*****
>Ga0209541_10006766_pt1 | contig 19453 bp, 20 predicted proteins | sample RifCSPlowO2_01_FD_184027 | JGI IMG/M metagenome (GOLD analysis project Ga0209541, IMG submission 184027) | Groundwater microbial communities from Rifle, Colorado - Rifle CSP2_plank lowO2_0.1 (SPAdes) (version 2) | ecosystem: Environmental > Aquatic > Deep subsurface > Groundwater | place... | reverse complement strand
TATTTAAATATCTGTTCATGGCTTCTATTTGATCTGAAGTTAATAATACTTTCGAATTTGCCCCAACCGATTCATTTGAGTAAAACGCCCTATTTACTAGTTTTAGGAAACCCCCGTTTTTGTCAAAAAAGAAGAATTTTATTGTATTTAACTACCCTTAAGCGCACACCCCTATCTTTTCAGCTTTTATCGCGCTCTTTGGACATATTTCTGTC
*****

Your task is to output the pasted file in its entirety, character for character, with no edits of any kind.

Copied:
>Ga0209541_10006766_pt1 | contig 19453 bp, 20 predicted proteins | sample RifCSPlowO2_01_FD_184027 | JGI IMG/M metagenome (GOLD analysis project Ga0209541, IMG submission 184027) | Groundwater microbial communities from Rifle, Colorado - Rifle CSP2_plank lowO2_0.1 (SPAdes) (version 2) | ecosystem: Environmental > Aquatic > Deep subsurface > Groundwater | place... | reverse complement strand
TATTTAAATATCTGTTCATGGCTTCTATTTGATCTGAAGTTAATAATACTTTCGAATTTGCCCCAACCGATTCATTTGAGTAAAACGCCCTATTTACTAGTTTTAGGAAACCCCCGTTTTTGTCAAAAAAGAAGAATTTTATTGTATTTAACTACCCTTAAGCGCACACCCCTATCTTTTCAGCTTTTATCGCGCTCTTTGGACATATTTCTGTC